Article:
Oakland Athletics Staring Into the Eyes Of Another Dying Season
If you don't bear the cross of being an Oakland Athletic fan, you should thank your lucky stars.
Unless, of course, you're a Cleveland Cavaliers fan—Cav fans should be grateful as well, but I'm not going to make that particular request of them until they can pull the serrated knife from the city's collective back.
A sports fan otherwise situated should have nothing but sympathy for the Bay Area's redheaded stepchild of baseball.
Understand, I'm a San Francisco Giant die-hard who cut his teeth under the City's shadow while the Bash Brothers were still in chemically enhanced business. In other words, those sentiments don't come easily to me.
So you know the situation must be ugly.
I never pretend to know what happens behind closed doors, so I won't put the blame on owner Lew Wolff (check the last sentence of the first paragraph on his Wikipedia page; clearly Mr. Wolff isn't terribly popular in some circles). Perhaps his ownership group genuinely cannot afford to dump more money into the team.
The Elephants' average individual salary is $1,666,287—that's about half the Big League average of $3,328,894.
Clearly, Oakland's budget gives the squad a razor-thin margin of error with which to attack each season. The team across the Bay is only a down-year from a key player or an injury away from kissing the 162-game slate adieu.
In other words, it's hard not to sympathize with the camp that rages at Wolff, et al., for their miserly ways. It must be frustrating to watch an unheralded crop of exciting young talent get burned up trying to catch lightning in a bottle.
Judging from the mock-cheer that went up following Erick Aybar's home run in the 10th inning on Friday night, it's even eating at the beat writers.
Better to end the agony as quickly as possible rather than drag it out for more extra frames.
Granted, whenever the Halos come to town, a sea of media-humanity comes with them in the form of a massive Japanese contingent following Hideki Matsui. So maybe the "hurrah" came from them.
Regardless, Aybar's big fly appropriately ended a game that featured one of those emerging youngsters.
Vin Mazzaro started the evening on the bump and threw a very nice seven innings. He surrendered three earned runs on four hits, three walks, and notched five strikeouts. Beyond the two-run bomb launched by Bobby Abreu in the first, he threw a gem.
Unfortunately, the bullpen doused his effort in kerosene and then struck a match.
Still, the 23-year-old is 4-2 on the year with a 3.81 ERA, a 1.43 WHIP, 36 K, 24 BB, eight HR, a .268 BAA, and a .765 OPSA in 56 2/3 IP. Those numbers aren't astounding, but place them in the context of the right-hander's age and company in the rotation.
Suddenly, they look quite dandy.
The secret is out about All-Stars Andrew Bailey and Trevor Cahill.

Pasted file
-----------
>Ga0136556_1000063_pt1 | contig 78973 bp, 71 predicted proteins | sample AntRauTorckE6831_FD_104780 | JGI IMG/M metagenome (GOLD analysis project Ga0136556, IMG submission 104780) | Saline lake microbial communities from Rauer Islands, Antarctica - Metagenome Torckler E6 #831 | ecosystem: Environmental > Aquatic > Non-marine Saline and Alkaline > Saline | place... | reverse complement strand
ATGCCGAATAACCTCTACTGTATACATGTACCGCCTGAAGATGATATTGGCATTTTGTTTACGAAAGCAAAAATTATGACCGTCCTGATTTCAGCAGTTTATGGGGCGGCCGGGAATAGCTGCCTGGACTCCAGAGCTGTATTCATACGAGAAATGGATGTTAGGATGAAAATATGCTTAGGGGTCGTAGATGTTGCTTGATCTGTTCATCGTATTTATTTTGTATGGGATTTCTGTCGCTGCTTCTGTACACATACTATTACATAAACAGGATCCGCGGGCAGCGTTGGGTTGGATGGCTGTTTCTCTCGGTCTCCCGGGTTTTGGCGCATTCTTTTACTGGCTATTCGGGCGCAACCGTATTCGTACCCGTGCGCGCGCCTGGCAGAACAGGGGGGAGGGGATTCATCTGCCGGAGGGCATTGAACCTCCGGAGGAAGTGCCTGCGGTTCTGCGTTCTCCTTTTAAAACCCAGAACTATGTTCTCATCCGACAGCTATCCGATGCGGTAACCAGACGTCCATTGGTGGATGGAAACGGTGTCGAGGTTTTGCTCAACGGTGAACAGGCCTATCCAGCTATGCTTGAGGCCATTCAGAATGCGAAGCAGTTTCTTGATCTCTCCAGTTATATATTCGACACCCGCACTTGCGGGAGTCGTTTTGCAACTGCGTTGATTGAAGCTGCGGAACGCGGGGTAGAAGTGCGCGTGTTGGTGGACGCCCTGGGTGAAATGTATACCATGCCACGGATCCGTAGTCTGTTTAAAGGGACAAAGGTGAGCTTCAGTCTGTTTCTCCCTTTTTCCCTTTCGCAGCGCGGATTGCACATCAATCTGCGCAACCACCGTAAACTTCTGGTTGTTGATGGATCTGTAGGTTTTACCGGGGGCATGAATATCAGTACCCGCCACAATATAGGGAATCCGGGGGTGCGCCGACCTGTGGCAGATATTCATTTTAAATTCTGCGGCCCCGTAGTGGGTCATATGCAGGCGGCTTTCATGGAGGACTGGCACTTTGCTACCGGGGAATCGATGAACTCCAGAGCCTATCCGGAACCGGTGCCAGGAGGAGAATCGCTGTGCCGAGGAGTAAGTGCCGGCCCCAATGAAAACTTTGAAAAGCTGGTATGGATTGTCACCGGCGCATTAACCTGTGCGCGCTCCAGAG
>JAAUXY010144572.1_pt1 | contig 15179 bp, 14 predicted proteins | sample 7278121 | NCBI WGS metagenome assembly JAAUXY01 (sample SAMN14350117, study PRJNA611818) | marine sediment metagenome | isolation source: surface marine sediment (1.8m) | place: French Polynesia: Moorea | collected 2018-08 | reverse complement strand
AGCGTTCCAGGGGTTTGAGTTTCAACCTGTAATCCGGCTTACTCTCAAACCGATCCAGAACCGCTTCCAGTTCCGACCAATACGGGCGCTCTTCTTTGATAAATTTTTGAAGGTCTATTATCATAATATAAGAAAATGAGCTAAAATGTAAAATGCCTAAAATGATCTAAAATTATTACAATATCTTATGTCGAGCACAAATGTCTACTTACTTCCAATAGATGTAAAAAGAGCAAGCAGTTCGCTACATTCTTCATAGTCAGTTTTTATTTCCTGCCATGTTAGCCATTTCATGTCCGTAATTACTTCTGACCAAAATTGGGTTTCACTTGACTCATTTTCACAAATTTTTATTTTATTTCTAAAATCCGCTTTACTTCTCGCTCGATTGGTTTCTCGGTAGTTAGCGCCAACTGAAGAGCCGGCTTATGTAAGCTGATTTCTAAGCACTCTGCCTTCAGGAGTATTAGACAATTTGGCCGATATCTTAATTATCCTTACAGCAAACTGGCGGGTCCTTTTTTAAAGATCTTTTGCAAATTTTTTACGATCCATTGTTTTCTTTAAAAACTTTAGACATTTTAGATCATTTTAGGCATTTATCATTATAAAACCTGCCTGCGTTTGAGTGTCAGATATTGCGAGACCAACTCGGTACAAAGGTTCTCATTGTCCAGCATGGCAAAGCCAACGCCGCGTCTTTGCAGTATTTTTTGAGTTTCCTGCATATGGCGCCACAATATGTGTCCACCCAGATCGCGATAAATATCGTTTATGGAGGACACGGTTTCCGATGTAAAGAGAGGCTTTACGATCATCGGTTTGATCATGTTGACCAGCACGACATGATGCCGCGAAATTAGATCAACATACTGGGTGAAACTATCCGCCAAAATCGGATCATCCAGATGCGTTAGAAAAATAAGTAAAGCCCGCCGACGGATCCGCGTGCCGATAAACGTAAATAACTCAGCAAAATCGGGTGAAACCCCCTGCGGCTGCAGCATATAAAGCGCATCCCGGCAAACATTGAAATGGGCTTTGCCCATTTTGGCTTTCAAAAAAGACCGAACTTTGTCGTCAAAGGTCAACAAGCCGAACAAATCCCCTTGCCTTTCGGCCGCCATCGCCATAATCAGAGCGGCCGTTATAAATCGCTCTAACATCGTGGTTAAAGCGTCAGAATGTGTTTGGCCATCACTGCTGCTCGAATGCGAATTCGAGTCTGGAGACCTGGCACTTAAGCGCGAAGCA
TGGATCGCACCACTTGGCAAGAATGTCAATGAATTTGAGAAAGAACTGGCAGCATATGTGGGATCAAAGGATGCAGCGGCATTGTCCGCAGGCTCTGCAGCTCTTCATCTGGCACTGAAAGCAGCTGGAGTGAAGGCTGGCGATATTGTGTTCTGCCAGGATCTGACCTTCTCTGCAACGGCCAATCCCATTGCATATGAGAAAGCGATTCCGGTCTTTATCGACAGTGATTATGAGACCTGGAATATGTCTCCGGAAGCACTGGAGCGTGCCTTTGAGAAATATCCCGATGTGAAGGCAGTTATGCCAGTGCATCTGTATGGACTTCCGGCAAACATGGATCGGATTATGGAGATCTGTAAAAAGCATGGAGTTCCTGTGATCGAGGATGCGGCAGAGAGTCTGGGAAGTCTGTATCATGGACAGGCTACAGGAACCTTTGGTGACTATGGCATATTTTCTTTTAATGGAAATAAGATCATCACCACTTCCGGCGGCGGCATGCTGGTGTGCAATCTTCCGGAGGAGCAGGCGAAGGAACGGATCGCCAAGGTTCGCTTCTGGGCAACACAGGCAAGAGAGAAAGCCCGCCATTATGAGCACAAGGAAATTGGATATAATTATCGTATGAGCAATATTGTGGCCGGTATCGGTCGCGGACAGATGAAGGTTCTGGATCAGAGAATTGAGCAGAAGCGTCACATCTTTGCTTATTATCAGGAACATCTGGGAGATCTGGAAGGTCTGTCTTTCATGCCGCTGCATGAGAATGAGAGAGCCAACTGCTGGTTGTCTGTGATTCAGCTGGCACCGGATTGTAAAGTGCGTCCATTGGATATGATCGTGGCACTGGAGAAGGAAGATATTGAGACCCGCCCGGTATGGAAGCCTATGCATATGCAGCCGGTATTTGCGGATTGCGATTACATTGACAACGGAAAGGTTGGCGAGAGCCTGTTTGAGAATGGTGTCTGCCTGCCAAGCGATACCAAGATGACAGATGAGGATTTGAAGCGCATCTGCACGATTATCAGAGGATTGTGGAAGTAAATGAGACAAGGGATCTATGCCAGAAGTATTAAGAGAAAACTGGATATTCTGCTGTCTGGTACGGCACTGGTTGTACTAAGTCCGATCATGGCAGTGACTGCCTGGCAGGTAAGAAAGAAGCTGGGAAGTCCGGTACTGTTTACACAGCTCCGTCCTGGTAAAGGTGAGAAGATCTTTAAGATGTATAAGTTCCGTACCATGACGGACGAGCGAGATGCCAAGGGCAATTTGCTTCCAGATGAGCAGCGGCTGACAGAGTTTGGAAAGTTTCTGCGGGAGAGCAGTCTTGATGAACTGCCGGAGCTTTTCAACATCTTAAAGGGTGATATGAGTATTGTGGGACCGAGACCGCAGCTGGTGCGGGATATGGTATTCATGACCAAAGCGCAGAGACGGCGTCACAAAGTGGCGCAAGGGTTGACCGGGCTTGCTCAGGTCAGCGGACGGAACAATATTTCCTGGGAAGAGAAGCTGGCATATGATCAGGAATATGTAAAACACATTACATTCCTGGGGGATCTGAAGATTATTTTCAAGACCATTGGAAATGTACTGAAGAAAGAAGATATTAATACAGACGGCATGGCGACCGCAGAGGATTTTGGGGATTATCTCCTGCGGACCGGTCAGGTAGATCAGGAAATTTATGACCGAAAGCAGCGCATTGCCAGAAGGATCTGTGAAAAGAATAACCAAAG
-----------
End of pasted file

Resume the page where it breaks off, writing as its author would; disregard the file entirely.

The closer is making his second consecutive trip at only 26.
Meanwhile, the righty starter is even younger at 22 and his statistics will dazzle you—9-3, 2.94 ERA, 1.03 WHIP, 63 K, 28 BB, 10 HR, .206 BAA, and .598 OPSA in 95 IP after spending almost all of April on the disabled list.
Along with Mazzaro and Cahill to anchor the future of the rotation, you've got the erratic Gio Gonzalez (25), the injured Dallas Braden (26), and the injured Brett Anderson (22).
All three are southpaws and have shown bursts of brilliance.
Anderson, the youngest in the rotation by a month, had been the most dominant and consistent until elbow trouble shelved him. But Gonzalez has perhaps the nastiest stuff, as evidenced by his rotation leading 7.49 K/9 in 107 IP. Braden's perfect game is pretty much all you need to know about his bona fides.
Offensively, the Athletics can boast about the underrated Kurt Suzuki (26), Ryan Sweeney (25), and Daric Barton (24). All three are plus hitters and defenders, but none is at his full potential yet.
Even then, this club probably needs a certifiable star before it could withstand the Baseball Gods' harsh glare. Without such a centerpiece, the ensemble won't be able to survive the inevitable heap of bad luck that gets shoveled its way.
One has to wonder if Oakland is reaping the whirlwind from those aforementioned Bash Brothers (which would be an ominous development for my Giants).
The lads can't catch a break.
Last year, it was an anemic Matt Holliday and an Angel organization that hit the ground sprinting in April and never looked back. This time around, the A's have been gritting it out with admirable resolve, but injuries are derailing a once-rosy season.
As mentioned, Cahill started the year on the DL and the Anderson/Braden duo is there right now. Justin Duchscherer has been lost for the year while Coco Crisp, Mark Ellis, newbie Conor Jackson, Suzuki, and Michael Wuertz have all seen significant time on the shelf.
The result has been predictable.
Despite coasting into the break on a two-game winning streak, courtesy of the Angels, the A's are in third place in the AL West, which is the weakest of the three Junior Circuit subsets. They're three games under .500, seven and a half games back of the Texas Rangers (who just acquired arguably the best pitcher in baseball, Cliff Lee), and three behind the Angels.
All of which means the Oakland Athletics will probably be sellers as the July 31st trade deadline approaches. Pieces like Crisp, Ellis, Kevin Kouzmanoff, and/or Ben Sheets will probably be moved for prospects as the second half becomes another run-in-place affair.
And ownership gets the bottle ready for next year's storm.
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